Discussing current issues in engineering
By 2050, over 65% of the world’s population is expected to live in urban areas, according to the C40 Cities Climate Leadership Group. Cities are the increasingly popular choice because of their proximity to city centers, schools, offices, and so on. But cities are also on the front lines of being most affected by climate change over time.
Initiatives in many major cities are working on ways to “green” urban spaces—that is, to reduce the area’s carbon footprint without taking away basic functions like transportation. Green spaces are one way to do it: in addition to making cities more beautiful, they also work to capture stormwater and reduce heat, and often the presence of green spaces encourages people to bike or walk.
Rooftop gardens are another way to make cities greener while also looking beautiful: they improve air quality, conserve energy, and help reduce the urban heat island effect as ground-level green spaces do. And engineers are making buildings more environmentally friendly by using “green infrastructure”—from porous pavements to retention ponds and bioswales.
It seems some cities have found a balance between productivity and conservation. The Italian city of Milan features the Bosco Verticale, a sustainable high-rise development that functions as a vertical forest. New York city is working on doubling the number of curbside rain gardens that efficiently absorb rainwater. And L.A.’s metro is committing to reducing their greenhouse gas emissions by 100% by 2050.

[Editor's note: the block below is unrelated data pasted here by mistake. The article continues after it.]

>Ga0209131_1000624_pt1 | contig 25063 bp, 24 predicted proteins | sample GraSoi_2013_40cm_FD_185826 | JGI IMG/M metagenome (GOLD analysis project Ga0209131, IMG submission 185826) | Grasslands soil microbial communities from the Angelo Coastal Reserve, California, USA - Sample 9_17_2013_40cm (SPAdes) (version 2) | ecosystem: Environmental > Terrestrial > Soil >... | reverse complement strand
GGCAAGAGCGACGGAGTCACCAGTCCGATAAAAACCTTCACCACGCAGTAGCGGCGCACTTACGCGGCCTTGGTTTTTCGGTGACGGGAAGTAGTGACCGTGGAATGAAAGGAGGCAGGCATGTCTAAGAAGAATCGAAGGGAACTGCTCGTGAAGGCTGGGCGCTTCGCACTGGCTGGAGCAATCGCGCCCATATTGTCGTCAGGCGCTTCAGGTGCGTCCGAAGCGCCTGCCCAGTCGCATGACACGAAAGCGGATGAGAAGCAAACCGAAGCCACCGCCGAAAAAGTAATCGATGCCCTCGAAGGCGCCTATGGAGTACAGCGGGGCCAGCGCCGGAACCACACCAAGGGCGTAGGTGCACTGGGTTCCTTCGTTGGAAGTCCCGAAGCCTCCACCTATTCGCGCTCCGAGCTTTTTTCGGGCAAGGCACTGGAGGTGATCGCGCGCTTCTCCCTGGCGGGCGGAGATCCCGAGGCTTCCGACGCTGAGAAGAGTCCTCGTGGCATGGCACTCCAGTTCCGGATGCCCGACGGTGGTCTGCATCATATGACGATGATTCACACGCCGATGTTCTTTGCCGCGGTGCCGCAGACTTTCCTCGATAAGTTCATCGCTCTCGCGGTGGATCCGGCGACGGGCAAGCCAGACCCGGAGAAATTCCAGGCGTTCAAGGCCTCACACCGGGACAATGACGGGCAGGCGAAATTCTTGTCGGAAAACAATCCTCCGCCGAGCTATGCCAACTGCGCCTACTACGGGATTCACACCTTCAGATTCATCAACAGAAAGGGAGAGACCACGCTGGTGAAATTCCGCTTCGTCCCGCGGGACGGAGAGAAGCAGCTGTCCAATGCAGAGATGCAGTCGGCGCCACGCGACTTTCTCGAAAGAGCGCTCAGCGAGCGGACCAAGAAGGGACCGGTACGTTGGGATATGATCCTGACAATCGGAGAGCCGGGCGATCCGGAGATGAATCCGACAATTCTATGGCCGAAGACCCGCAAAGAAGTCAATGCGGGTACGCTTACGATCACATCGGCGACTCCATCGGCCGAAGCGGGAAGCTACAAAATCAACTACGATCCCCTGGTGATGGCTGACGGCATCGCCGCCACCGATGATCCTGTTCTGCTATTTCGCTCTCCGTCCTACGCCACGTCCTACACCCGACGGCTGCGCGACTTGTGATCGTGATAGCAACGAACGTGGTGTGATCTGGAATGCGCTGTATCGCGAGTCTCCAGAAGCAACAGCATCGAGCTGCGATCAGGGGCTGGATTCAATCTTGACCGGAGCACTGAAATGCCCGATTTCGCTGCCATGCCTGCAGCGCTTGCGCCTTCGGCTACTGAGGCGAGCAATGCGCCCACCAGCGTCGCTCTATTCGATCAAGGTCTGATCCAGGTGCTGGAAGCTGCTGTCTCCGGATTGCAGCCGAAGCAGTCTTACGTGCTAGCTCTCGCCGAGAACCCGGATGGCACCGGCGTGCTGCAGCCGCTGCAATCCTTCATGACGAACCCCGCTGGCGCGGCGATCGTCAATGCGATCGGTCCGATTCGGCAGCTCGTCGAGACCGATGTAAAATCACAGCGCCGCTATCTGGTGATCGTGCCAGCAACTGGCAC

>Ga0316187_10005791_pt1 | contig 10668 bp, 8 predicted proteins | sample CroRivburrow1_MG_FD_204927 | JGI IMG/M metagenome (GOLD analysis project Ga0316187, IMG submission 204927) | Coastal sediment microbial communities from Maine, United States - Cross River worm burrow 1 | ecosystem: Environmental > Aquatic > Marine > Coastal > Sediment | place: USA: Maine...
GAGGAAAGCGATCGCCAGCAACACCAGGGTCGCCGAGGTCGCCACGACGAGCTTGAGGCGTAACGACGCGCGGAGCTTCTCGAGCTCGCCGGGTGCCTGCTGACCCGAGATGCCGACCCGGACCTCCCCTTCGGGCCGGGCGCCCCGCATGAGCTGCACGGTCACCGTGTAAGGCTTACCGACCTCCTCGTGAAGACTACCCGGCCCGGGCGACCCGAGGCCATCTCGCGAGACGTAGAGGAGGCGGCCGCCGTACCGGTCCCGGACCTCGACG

To read more about existing green cities and suggestions for ways more cities can improve, see the full article here on the ASCE website.
Researchers at Brunel University London and Mutah University in Jordan have recently developed a way of making “stronger” concrete meant to hold up to extreme temperatures. They discovered that by adding sodium acetate to concrete mix, it renders the concrete more resistant to extremely hot or cold conditions.
Traditionally, it’s difficult to preserve concrete in cold weather because micro-cracks easily form where the water in the mixture freezes. Very hot temperatures can weaken bonds between the cement and aggregates in concrete, also leading to weakened material. By adding sodium acetate, concrete absorbs less water and increases its compressive strength, leading to stronger concrete that will require less maintenance in the long run.
Concrete has numerous uses in our field and many others: it’s an important building product, a sustainable material for residential and commercial projects, is fire resistant and easy to shape, and is typically easy to repair. By making traditional concrete stronger, the many projects that depend on concrete would benefit by becoming more stable.
To read more about the details of this research, see the article on the New Civil Engineer website.
Colman Engineering, PLC
A professional engineering firm located in Harrisonburg, VA